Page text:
According to a report from NBC News published just this month, there have already been over 100 anti-LGBTQ+ bills introduced in legislatures across the country, most taking aim at the safety and health care of transgender Americans. Last year, hundreds of similar bills piled up in states around the country. This year, there seems to be an increased appetite for these bills among conservative elected officials and their supporters at all levels of government, often targeting drag queens and the organizations and businesses that support them.
While just the latest in a laundry list of imaginary phantoms created to vilify our communities and empower our enemies, these anti-LGBTQ+ laws have tremendous impacts on children, education, and safety. Advocates across the nation are bracing for what could be one of the worst years for anti-LGBTQ+ legislation in American history.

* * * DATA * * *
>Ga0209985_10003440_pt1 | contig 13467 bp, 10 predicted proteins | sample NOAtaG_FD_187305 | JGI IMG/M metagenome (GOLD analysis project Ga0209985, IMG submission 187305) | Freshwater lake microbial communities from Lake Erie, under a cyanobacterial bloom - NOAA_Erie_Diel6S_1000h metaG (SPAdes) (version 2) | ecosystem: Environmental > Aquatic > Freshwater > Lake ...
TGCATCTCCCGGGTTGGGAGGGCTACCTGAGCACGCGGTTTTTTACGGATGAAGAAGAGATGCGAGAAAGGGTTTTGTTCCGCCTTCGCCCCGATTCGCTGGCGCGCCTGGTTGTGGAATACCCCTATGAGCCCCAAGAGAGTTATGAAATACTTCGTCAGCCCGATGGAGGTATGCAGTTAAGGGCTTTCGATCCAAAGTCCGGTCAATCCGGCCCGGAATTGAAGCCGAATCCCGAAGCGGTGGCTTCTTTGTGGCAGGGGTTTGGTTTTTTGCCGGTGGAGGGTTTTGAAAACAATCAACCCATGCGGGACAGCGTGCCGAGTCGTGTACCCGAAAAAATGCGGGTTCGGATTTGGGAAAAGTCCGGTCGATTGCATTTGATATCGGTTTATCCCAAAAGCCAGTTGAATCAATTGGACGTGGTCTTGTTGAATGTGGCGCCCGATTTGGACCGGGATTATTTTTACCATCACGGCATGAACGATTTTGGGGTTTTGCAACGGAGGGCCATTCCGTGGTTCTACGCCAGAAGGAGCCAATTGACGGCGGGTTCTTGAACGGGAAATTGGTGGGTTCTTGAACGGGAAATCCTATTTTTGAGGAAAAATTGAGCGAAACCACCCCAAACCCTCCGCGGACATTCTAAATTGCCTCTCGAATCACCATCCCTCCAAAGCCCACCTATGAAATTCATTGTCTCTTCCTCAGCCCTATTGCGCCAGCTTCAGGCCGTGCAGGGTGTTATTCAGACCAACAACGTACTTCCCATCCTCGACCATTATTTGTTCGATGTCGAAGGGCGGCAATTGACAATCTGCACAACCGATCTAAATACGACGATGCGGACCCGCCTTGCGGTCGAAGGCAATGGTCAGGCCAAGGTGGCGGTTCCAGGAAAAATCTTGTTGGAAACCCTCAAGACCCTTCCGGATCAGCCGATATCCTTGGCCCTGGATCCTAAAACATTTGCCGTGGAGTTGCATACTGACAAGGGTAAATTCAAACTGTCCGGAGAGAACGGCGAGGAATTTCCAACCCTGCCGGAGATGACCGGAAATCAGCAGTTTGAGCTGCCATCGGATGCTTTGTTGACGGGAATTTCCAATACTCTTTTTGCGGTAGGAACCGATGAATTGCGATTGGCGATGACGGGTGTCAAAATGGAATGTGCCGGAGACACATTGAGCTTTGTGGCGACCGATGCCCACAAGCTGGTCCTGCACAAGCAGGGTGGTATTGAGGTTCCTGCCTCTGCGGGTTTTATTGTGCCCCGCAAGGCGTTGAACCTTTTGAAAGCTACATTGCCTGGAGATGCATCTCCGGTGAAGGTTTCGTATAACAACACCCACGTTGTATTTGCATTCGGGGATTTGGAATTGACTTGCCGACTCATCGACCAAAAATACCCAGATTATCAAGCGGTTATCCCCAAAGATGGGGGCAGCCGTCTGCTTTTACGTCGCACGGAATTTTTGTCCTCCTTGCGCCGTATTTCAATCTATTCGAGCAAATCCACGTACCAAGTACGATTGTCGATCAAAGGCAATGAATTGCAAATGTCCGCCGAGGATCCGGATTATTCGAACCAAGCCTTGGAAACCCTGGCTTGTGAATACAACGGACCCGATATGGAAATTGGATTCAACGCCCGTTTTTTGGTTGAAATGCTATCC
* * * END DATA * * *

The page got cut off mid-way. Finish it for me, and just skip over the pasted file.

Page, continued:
As a global leader in harnessing the power of business to drive equality, Out Leadership created our annual State LGBTQ+ Business Climate Index. For the past four years, we’ve assessed all 50 states’ performance across 20 different categories of LGBTQ+ inclusion. Covering legal & non-discrimination protections, youth & family support services, political & religious attitudes, health access & safety, and work environment & employment, the index is comprehensive, verifiable, and deeply meaningful for helping business leaders, their employees, and community stakeholders better understand the very real costs associated with doing business in places where the legal or social atmosphere make it difficult for LGBTQ+ people to live openly.